For me, here’s where the story gets interesting. You might expect her to just swallow it and keep doing surgery. You might expect her to go keep bees, or open a yoga studio, or write a scathing memoir. But she became a surgeon because she likes solving problems, so she focused on this one.

She had an option available to Canadians which is not offered to U.S. citizens: the Human Rights Tribunal in Ontario, where her husband urged her to file a claim. She did that  — and she did more. She went to law school in her mid-50s.

Human Rights Tribunal hearings look very different from a court cases: they take place in conference rooms in hotels or convention centres, and go on for a few days here and there. There’s no stenographer and therefore no transcript. The hearings are the last line of defence against discrimination and harassment, and the policy is to resolve cases in a “fair, just and timely way.” Yet under Doug Ford[the right-wing premier of Ontario]’s government, the number of full-time adjudicators dropped from 22 to 11, and hearings sometimes last years. The glacial timeline would be laughable if the stakes weren’t so high.

The original adjudicator in Cybulsky’s case announced his departure after a few days of hearings, which meant they had to start over. The delay was bad news for [the hospital’s] lawyers. With each passing day, Cybulsky sat in class at law school and soaked up knowledge. Sometimes, she’d have to miss class for the hearing, so she’d read ahead in her courses. [She and her husband] had a running joke about what would finish first: the HRTO claim or law school.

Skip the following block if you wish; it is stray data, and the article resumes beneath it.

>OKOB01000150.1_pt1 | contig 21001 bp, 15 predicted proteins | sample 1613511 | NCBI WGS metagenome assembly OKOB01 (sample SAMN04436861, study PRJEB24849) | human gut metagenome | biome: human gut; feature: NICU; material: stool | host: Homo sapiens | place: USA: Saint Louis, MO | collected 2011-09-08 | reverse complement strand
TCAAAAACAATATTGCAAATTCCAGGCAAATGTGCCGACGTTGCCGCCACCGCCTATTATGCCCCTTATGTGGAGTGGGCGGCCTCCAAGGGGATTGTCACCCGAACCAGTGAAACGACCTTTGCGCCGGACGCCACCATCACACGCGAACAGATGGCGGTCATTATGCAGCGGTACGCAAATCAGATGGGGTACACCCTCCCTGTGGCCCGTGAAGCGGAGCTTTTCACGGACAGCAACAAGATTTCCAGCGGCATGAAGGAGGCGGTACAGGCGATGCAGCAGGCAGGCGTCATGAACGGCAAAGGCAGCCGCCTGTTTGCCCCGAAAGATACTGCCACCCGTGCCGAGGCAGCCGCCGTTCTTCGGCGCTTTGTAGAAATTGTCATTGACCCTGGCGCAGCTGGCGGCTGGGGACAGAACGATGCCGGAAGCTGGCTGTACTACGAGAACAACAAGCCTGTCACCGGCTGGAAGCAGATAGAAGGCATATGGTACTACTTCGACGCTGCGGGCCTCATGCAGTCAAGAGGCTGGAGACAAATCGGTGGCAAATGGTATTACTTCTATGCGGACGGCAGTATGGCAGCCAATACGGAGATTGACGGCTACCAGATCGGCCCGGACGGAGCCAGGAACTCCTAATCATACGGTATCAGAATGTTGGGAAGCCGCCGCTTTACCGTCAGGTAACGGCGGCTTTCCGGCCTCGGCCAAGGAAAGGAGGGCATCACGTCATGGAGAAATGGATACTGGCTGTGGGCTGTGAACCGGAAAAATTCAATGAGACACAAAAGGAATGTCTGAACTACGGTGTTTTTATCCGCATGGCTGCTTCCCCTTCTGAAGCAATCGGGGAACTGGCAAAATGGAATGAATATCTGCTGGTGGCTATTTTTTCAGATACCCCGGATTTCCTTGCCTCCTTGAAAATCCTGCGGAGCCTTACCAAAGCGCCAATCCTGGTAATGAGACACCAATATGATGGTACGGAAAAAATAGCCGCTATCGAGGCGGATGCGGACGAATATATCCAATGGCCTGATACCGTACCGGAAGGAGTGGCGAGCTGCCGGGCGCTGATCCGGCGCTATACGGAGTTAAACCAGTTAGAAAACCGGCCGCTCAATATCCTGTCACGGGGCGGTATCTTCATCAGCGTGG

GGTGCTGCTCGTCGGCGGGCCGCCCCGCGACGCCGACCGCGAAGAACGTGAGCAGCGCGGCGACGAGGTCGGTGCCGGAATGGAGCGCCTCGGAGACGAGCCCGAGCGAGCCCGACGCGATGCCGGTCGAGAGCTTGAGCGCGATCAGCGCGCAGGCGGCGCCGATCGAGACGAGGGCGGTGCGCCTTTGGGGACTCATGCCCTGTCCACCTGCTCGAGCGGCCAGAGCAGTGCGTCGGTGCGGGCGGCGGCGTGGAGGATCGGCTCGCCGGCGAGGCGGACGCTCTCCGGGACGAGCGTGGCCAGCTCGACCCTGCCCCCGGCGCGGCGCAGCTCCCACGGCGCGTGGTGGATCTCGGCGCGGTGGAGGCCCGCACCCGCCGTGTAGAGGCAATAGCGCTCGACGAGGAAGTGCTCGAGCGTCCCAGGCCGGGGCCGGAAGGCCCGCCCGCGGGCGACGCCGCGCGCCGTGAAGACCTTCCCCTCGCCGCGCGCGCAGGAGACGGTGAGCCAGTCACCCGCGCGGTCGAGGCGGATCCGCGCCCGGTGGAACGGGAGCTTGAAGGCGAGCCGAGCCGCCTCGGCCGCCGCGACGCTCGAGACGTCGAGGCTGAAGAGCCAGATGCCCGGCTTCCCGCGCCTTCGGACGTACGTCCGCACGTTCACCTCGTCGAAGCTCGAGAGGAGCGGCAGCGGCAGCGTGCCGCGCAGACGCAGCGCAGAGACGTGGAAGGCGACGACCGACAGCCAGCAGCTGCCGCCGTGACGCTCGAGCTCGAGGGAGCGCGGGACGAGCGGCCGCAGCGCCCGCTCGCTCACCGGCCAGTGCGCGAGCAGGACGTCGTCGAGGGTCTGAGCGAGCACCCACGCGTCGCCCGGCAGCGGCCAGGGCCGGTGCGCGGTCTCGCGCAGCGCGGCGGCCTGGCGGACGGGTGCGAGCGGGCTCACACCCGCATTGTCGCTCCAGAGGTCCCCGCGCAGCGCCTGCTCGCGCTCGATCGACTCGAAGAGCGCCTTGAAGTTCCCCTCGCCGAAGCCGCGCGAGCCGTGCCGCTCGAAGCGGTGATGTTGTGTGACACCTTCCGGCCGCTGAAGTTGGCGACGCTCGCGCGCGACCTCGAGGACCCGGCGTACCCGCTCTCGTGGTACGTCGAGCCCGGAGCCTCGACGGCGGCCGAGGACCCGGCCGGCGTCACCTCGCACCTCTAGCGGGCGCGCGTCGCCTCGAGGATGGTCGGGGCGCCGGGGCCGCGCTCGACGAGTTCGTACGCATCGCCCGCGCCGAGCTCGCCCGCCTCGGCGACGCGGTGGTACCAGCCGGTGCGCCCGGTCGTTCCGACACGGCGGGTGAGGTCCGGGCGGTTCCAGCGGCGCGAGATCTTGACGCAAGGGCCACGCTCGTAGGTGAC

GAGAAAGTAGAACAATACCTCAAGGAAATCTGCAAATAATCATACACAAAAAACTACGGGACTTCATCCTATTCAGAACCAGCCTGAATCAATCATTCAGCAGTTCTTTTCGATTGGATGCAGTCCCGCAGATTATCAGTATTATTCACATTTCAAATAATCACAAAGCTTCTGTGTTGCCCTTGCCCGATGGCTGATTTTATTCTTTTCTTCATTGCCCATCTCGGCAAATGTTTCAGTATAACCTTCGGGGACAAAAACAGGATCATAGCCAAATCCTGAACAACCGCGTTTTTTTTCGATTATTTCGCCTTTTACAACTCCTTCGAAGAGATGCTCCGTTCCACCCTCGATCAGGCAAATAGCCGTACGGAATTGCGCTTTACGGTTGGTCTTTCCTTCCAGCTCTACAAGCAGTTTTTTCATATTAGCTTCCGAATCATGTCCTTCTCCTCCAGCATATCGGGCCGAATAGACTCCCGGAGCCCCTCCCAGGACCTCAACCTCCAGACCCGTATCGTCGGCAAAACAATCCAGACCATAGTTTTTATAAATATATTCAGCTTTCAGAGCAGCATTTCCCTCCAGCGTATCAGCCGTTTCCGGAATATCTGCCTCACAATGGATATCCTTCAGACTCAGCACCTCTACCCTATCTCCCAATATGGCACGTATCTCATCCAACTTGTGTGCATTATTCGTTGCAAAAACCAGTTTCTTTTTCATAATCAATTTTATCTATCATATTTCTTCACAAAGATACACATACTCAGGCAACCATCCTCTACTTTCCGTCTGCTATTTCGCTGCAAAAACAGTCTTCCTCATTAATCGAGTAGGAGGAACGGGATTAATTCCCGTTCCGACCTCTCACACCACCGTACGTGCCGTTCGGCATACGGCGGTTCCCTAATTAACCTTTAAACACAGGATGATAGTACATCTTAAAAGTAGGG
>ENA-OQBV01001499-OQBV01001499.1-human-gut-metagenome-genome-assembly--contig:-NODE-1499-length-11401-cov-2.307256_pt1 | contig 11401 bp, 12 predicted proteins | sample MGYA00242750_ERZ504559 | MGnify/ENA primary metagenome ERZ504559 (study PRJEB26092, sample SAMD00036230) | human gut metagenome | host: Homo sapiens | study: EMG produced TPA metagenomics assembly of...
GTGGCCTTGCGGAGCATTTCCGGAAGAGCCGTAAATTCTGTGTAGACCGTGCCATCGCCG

Law school won. She graduated in June of 2020.

In March of 2021, the tribunal found that Cybulsky’s rights were breached three times …

“It is an act of discrimination to fail to take seriously the applicant’s allegations about the relationship between gender and perceptions about her leadership,” the adjudicator, Laurie Letheren, the vice-chair of the Human Rights Tribunal of Ontario, wrote. “Her dignity and self-worth were undermined, and those consequences are directly connected to the fact that the applicant is a woman.”

The decision also faulted the hospital for not embracing Cybulsky’s gender. “One might have expected that having the only female head of cardiac surgery in Canada would be something that a teaching hospital … would want to celebrate,” Letheren continued. “Unfortunately, this was not the applicant’s experience. The role that her gender played in her experience in the context of this male-dominated profession was ignored.”

So she’s “vindicated,” she got the small settlement she asked for, and she’s building a life as a Canadian attorney. I am really drawn to the law-school response to her situation, and deeply respectful of the choices she made. And I can’t help feeling that there are two groups of people who lost a great deal in this story: women physicians coming up through the system, who will see how hard you have to fight even after your career is damaged; and the patients who won’t receive the skill and care she brings to solving problems.